Global equity markets finished higher for the week. In the U.S., the S&P 500 Index closed the week at a level of 4,109, representing an increase of 3.50%, while the Russell Midcap Index moved 4.11% higher last week. Meanwhile, the Russell 2000 Index, a measure of the Nation’s smallest publicly traded firms, returned 3.96% over the week. As developed, international equity performance and emerging markets were higher, returning 4.05% and 1.93%, respectively. Finally, the 10-year U.S. Treasury yield moved lower, closing the week at 3.47%.
Just over a week after the Federal Reserve decided to increase the Federal Funds Target Rate by 0.25%, economic data showed a deceleration in the Fed’s key inflation measuring tool, Personal Consumption Expenditures (PCE). Although not a drastic move, the figure showed a 0.3% month-over-month increase and a 5.0% year-over-year increase, both of which were 0.1% below consensus expectations. The softer-than-expected data came with monthly energy prices decreasing 0.4% while food prices rose 0.2%. Goods prices rose 0.2%, while services increased 0.3%. Other data from the report showed personal income increased by 0.3%, slightly above the 0.2% estimate. Consumer spending also rose 0.2%, compared to the 0.3% estimate.
During their meeting on the week of February 20, Jerome Powell referenced a target inflation rate of 2% in 2024. While Friday’s release is still 3.00% away from that target, it is still a step in the right direction that market participants and economists have been hoping for as a byproduct of the aggressive monetary tightening policies put in place over the past year.
Concurrently last week, the third revision to the 4th Quarter 2022 GDP showed a slight reduction from prior estimates. The 2.6% figure would be a 0.1% drop from what was previously measured and expected based on consensus expectations. The market did not put much weight into the revision as the S&P 500 opened higher on the day of the update and never wavered. With the first quarter of 2023 now behind us, investors will now focus on Q1 2023 GDP, which will be released on April 27. Investors will gauge the health of the U.S. economy and have a better indication as to whether there may be a recession on the horizon. The Fed is not scheduled to meet again until early May. At that point, the optimistic inflation data may give the committee enough cover to stop raising rates altogether following their recent, potentially final, increase of this rate hike cycle.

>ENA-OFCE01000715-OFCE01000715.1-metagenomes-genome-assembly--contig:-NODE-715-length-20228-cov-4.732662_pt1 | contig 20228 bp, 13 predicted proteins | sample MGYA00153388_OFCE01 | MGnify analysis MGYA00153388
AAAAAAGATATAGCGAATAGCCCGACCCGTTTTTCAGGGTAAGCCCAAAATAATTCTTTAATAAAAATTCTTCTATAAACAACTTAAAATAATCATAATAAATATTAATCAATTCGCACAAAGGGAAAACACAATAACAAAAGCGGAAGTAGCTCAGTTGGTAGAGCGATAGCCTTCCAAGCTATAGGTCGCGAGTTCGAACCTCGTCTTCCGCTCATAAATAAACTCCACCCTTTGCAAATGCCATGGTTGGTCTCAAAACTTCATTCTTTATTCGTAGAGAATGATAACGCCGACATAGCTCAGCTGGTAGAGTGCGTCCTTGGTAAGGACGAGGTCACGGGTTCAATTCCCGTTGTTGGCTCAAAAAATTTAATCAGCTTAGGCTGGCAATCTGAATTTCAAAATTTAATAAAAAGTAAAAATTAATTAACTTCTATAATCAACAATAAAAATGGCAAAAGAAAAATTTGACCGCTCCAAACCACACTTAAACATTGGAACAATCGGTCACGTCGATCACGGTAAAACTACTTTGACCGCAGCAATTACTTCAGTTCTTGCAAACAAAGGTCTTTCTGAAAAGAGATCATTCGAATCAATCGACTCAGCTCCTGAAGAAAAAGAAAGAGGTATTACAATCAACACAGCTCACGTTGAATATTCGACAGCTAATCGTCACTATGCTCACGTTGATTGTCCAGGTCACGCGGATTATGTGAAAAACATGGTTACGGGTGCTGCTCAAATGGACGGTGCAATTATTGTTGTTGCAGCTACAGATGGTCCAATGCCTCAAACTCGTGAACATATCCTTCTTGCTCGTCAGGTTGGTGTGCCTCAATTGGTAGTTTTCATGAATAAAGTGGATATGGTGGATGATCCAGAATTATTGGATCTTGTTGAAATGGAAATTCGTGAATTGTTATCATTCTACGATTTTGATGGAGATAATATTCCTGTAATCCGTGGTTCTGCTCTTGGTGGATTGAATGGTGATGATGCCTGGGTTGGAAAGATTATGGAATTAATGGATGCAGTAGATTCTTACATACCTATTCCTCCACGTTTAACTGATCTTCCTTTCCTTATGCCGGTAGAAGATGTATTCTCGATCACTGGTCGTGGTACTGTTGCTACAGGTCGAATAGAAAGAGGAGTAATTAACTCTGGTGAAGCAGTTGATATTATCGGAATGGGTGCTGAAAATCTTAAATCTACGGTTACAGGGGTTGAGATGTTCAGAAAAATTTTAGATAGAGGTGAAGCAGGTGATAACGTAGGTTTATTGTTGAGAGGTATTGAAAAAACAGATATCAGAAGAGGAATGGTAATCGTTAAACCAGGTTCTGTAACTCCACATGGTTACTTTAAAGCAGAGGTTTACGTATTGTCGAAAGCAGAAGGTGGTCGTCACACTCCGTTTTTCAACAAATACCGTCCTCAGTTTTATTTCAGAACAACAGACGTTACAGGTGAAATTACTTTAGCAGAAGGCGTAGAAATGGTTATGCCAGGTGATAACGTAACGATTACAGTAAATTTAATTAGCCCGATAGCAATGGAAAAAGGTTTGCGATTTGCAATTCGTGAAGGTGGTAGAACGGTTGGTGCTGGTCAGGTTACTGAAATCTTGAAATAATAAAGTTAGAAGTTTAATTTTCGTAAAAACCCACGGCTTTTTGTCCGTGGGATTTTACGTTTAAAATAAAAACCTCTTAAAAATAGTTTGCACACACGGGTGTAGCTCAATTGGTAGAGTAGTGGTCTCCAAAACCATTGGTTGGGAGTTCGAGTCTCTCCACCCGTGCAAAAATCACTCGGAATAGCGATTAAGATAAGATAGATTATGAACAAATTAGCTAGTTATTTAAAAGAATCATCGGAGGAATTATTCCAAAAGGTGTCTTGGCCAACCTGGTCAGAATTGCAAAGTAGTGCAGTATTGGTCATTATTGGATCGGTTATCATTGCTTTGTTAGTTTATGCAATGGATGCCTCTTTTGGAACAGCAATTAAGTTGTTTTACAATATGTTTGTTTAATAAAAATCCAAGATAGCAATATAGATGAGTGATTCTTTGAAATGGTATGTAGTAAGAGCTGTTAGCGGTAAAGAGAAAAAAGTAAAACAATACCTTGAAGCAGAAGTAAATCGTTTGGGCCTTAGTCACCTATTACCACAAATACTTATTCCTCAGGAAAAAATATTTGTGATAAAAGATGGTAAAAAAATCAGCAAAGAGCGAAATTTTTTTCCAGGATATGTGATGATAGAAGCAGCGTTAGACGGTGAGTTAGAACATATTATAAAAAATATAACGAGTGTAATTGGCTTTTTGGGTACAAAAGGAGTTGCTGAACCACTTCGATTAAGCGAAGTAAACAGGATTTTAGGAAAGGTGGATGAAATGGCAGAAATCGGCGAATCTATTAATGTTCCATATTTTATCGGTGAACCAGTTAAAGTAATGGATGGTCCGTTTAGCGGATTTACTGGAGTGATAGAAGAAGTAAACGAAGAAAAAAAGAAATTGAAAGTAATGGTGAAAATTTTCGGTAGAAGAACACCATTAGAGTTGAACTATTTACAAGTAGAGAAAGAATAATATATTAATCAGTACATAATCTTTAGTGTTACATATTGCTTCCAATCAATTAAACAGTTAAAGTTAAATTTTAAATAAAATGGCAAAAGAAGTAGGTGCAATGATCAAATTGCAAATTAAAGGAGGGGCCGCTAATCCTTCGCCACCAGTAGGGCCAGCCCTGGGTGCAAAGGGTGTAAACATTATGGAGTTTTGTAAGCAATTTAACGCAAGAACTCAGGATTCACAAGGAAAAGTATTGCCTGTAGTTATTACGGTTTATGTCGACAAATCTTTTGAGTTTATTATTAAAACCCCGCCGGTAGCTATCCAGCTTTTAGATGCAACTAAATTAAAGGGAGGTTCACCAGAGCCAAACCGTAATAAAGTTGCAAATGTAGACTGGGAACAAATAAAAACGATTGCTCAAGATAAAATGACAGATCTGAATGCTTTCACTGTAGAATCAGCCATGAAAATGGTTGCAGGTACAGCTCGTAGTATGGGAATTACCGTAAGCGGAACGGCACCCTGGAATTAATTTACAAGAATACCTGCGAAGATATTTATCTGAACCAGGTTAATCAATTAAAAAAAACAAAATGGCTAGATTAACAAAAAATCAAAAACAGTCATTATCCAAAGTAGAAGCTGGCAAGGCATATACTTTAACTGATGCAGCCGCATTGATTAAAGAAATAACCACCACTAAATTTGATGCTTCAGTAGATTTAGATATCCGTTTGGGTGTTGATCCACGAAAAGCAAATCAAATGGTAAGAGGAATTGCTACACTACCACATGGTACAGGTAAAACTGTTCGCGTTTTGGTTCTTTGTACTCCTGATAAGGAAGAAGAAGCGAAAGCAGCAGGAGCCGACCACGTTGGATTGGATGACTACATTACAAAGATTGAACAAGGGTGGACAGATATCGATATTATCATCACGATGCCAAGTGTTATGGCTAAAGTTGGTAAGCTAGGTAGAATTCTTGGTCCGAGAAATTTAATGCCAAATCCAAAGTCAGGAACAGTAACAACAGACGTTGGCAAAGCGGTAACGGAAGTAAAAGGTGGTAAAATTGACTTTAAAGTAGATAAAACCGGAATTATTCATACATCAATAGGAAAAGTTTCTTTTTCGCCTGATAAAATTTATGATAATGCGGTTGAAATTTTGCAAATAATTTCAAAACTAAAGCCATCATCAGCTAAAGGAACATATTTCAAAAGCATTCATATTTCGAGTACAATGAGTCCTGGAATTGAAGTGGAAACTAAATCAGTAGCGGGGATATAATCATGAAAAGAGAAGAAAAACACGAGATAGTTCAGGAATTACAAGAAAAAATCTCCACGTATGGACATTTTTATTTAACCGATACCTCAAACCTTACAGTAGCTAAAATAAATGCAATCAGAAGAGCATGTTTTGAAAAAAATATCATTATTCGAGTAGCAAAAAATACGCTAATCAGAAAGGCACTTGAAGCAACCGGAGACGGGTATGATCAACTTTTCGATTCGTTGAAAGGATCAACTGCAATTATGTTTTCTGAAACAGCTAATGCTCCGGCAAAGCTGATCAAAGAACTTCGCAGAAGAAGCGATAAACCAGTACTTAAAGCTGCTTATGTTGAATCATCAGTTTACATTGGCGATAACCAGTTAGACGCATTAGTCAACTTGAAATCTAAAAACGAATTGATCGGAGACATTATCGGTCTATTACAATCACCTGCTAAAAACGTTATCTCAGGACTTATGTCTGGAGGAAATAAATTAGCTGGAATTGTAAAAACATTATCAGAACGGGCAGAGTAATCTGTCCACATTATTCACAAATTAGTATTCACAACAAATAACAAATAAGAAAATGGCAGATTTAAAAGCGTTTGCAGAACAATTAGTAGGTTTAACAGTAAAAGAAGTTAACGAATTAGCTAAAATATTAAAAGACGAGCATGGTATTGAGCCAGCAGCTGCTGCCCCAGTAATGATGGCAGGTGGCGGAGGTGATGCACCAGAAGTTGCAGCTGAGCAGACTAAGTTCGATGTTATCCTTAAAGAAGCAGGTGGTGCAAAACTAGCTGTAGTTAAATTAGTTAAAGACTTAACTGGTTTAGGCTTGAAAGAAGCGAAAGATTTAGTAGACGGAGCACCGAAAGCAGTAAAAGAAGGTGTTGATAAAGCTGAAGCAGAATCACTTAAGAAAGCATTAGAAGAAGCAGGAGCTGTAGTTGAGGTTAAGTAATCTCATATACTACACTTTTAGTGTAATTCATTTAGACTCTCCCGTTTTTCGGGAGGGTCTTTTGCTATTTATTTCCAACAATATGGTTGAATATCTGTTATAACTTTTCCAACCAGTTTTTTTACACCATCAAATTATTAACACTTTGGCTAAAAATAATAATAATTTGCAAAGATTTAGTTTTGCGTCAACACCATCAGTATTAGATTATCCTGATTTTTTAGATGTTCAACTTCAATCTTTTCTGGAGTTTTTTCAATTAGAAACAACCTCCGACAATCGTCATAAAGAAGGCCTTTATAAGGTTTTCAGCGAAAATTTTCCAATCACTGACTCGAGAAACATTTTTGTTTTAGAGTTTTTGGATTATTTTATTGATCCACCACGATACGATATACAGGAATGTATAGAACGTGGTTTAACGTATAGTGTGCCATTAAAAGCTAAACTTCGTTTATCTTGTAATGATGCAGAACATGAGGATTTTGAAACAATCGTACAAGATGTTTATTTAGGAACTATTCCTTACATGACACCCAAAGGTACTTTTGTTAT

Investors should consider all the information discussed within this market update and many other factors when managing their investment portfolios. However, with so much data and so little time to digest, we encourage investors to work with experienced financial professionals to help process all this information to build and manage the asset allocations within their portfolios consistent with their objectives, timeframe, and tolerance for risk.
Best wishes for the week ahead!
PCE and GDP date from the Bureau of Economic Analysis on 3/31/23 and 3/30/23, respectively. Effective Fed Funds Rate information from the Federal Reserve Bank of New York on 3/31/23. Equity Market, Fixed Income returns, and rates are from Bloomberg as of 3/31/23. Economic Calendar Data from Econoday as of 3/31/23. International developed markets are measured by the MSCI EAFE Index, emerging markets are measured by the MSCI EM Index, and U.S. Large Caps are defined by the S&P 500 Index. Sector performance is measured using the GICS methodology.
Disclosures: Past performance does not guarantee future results. We have taken this information from sources that we believe to be reliable and accurate. Hennion and Walsh cannot guarantee the accuracy of said information and cannot be held liable. You cannot invest directly in an index. Diversification can help mitigate the risk and volatility in your portfolio but does not ensure a profit or guarantee against a loss.